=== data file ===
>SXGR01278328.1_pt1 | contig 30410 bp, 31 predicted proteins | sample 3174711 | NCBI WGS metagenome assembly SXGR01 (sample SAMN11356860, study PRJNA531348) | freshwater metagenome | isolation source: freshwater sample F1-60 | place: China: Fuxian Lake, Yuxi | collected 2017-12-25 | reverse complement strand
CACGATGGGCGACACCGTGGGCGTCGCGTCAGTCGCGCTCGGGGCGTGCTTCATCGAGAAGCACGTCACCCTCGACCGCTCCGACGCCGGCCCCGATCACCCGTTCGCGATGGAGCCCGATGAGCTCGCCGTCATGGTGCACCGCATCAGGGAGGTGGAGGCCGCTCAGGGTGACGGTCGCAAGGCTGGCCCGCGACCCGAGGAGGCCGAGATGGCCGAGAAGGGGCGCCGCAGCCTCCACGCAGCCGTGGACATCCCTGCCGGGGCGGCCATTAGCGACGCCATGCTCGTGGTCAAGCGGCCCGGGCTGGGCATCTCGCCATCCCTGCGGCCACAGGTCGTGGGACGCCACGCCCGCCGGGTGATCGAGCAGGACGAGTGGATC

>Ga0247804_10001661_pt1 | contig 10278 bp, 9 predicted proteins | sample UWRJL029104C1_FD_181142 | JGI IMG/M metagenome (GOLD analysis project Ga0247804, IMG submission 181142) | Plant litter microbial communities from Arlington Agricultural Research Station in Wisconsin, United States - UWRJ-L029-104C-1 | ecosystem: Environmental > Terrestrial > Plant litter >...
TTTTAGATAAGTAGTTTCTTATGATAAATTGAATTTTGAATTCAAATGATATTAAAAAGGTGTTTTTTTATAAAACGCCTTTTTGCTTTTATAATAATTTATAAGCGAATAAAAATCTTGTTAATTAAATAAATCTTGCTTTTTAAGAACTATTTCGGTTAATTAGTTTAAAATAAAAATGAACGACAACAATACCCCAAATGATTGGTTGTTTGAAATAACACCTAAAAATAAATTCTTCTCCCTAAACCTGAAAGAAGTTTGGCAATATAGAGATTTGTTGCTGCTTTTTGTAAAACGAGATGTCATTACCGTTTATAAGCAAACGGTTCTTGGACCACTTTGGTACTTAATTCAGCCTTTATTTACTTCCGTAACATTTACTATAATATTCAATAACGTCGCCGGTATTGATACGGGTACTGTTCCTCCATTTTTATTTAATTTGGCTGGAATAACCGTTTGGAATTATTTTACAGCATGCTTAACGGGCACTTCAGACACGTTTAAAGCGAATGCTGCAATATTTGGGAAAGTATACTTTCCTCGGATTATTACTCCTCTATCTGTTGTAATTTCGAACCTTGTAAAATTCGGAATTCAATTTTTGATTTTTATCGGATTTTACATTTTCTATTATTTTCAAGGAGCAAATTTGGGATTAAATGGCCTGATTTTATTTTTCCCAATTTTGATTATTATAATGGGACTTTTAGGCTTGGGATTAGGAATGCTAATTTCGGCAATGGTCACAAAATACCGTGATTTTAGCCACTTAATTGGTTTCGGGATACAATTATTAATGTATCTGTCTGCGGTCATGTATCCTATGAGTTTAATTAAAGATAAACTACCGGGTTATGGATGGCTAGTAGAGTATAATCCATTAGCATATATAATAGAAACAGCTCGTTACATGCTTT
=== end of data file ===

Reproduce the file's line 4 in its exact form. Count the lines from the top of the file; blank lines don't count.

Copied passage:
TTTTAGATAAGTAGTTTCTTATGATAAATTGAATTTTGAATTCAAATGATATTAAAAAGGTGTTTTTTTATAAAACGCCTTTTTGCTTTTATAATAATTTATAAGCGAATAAAAATCTTGTTAATTAAATAAATCTTGCTTTTTAAGAACTATTTCGGTTAATTAGTTTAAAATAAAAATGAACGACAACAATACCCCAAATGATTGGTTGTTTGAAATAACACCTAAAAATAAATTCTTCTCCCTAAACCTGAAAGAAGTTTGGCAATATAGAGATTTGTTGCTGCTTTTTGTAAAACGAGATGTCATTACCGTTTATAAGCAAACGGTTCTTGGACCACTTTGGTACTTAATTCAGCCTTTATTTACTTCCGTAACATTTACTATAATATTCAATAACGTCGCCGGTATTGATACGGGTACTGTTCCTCCATTTTTATTTAATTTGGCTGGAATAACCGTTTGGAATTATTTTACAGCATGCTTAACGGGCACTTCAGACACGTTTAAAGCGAATGCTGCAATATTTGGGAAAGTATACTTTCCTCGGATTATTACTCCTCTATCTGTTGTAATTTCGAACCTTGTAAAATTCGGAATTCAATTTTTGATTTTTATCGGATTTTACATTTTCTATTATTTTCAAGGAGCAAATTTGGGATTAAATGGCCTGATTTTATTTTTCCCAATTTTGATTATTATAATGGGACTTTTAGGCTTGGGATTAGGAATGCTAATTTCGGCAATGGTCACAAAATACCGTGATTTTAGCCACTTAATTGGTTTCGGGATACAATTATTAATGTATCTGTCTGCGGTCATGTATCCTATGAGTTTAATTAAAGATAAACTACCGGGTTATGGATGGCTAGTAGAGTATAATCCATTAGCATATATAATAGAAACAGCTCGTTACATGCTTT